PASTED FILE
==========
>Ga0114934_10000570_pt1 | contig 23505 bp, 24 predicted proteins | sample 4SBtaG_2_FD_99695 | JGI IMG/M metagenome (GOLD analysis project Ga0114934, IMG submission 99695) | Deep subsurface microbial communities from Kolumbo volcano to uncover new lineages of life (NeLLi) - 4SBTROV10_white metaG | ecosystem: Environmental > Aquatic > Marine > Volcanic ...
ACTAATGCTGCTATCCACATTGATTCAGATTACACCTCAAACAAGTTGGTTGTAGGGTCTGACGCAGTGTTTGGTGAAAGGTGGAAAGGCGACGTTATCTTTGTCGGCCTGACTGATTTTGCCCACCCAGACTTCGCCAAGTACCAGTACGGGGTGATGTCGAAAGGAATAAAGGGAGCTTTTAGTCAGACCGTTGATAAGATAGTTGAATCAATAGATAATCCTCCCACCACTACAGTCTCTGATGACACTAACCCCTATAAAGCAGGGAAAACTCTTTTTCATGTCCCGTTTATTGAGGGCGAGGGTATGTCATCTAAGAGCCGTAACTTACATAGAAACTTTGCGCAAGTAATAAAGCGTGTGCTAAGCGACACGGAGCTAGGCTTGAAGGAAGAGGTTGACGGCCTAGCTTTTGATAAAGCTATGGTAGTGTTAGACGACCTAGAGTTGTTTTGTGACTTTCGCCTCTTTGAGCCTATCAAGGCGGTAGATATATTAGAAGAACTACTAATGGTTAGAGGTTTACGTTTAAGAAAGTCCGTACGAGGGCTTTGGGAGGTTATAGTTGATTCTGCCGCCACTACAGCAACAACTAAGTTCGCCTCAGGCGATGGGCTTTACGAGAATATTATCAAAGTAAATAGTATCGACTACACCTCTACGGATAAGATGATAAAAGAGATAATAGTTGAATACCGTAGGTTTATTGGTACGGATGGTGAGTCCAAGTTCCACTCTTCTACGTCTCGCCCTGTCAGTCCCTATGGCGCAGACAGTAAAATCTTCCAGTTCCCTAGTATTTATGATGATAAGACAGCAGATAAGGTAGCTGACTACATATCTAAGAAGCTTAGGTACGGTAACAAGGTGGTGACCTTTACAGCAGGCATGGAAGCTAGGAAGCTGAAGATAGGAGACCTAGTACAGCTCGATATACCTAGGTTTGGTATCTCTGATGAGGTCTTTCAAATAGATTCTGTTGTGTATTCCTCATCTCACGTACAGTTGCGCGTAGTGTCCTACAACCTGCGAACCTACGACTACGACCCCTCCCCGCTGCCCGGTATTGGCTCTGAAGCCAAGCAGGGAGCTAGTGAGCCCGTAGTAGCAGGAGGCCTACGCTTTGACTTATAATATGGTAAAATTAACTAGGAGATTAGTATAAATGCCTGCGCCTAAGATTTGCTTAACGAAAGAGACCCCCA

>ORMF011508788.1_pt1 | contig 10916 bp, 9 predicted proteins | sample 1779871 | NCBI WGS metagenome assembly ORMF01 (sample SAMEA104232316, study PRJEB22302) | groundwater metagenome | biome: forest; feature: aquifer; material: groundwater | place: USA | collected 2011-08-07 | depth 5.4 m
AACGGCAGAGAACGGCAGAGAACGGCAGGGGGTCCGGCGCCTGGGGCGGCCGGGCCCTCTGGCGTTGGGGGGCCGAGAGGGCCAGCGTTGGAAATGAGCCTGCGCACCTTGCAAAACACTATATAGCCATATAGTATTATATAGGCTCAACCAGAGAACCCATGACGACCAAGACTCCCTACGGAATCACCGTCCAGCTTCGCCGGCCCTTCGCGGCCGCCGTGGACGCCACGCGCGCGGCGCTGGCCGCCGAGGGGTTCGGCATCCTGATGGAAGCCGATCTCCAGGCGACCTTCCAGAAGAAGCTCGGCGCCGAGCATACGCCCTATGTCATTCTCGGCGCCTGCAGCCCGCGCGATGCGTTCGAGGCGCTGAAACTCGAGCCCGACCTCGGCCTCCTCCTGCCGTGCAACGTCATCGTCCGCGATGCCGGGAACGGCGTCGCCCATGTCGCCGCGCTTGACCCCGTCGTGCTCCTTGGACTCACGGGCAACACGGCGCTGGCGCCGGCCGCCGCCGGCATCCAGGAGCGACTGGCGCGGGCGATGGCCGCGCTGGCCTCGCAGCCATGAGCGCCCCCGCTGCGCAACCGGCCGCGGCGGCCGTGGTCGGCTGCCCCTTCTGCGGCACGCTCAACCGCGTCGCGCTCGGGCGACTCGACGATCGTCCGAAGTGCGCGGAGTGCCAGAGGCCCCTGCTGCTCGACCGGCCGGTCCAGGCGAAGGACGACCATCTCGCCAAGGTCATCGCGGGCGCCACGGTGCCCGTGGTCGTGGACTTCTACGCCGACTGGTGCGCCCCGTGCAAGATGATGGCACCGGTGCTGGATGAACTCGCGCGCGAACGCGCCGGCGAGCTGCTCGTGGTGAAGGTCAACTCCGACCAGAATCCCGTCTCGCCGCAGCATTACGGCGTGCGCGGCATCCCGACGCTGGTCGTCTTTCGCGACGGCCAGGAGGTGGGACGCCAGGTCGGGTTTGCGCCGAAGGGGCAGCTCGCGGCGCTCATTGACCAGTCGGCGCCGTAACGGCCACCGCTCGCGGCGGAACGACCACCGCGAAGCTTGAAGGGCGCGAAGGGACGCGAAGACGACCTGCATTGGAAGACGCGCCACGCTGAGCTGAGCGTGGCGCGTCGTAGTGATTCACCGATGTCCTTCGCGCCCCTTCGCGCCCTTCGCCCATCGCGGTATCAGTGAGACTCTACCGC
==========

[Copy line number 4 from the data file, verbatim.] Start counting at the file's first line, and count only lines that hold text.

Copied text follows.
AACGGCAGAGAACGGCAGAGAACGGCAGGGGGTCCGGCGCCTGGGGCGGCCGGGCCCTCTGGCGTTGGGGGGCCGAGAGGGCCAGCGTTGGAAATGAGCCTGCGCACCTTGCAAAACACTATATAGCCATATAGTATTATATAGGCTCAACCAGAGAACCCATGACGACCAAGACTCCCTACGGAATCACCGTCCAGCTTCGCCGGCCCTTCGCGGCCGCCGTGGACGCCACGCGCGCGGCGCTGGCCGCCGAGGGGTTCGGCATCCTGATGGAAGCCGATCTCCAGGCGACCTTCCAGAAGAAGCTCGGCGCCGAGCATACGCCCTATGTCATTCTCGGCGCCTGCAGCCCGCGCGATGCGTTCGAGGCGCTGAAACTCGAGCCCGACCTCGGCCTCCTCCTGCCGTGCAACGTCATCGTCCGCGATGCCGGGAACGGCGTCGCCCATGTCGCCGCGCTTGACCCCGTCGTGCTCCTTGGACTCACGGGCAACACGGCGCTGGCGCCGGCCGCCGCCGGCATCCAGGAGCGACTGGCGCGGGCGATGGCCGCGCTGGCCTCGCAGCCATGAGCGCCCCCGCTGCGCAACCGGCCGCGGCGGCCGTGGTCGGCTGCCCCTTCTGCGGCACGCTCAACCGCGTCGCGCTCGGGCGACTCGACGATCGTCCGAAGTGCGCGGAGTGCCAGAGGCCCCTGCTGCTCGACCGGCCGGTCCAGGCGAAGGACGACCATCTCGCCAAGGTCATCGCGGGCGCCACGGTGCCCGTGGTCGTGGACTTCTACGCCGACTGGTGCGCCCCGTGCAAGATGATGGCACCGGTGCTGGATGAACTCGCGCGCGAACGCGCCGGCGAGCTGCTCGTGGTGAAGGTCAACTCCGACCAGAATCCCGTCTCGCCGCAGCATTACGGCGTGCGCGGCATCCCGACGCTGGTCGTCTTTCGCGACGGCCAGGAGGTGGGACGCCAGGTCGGGTTTGCGCCGAAGGGGCAGCTCGCGGCGCTCATTGACCAGTCGGCGCCGTAACGGCCACCGCTCGCGGCGGAACGACCACCGCGAAGCTTGAAGGGCGCGAAGGGACGCGAAGACGACCTGCATTGGAAGACGCGCCACGCTGAGCTGAGCGTGGCGCGTCGTAGTGATTCACCGATGTCCTTCGCGCCCCTTCGCGCCCTTCGCCCATCGCGGTATCAGTGAGACTCTACCGC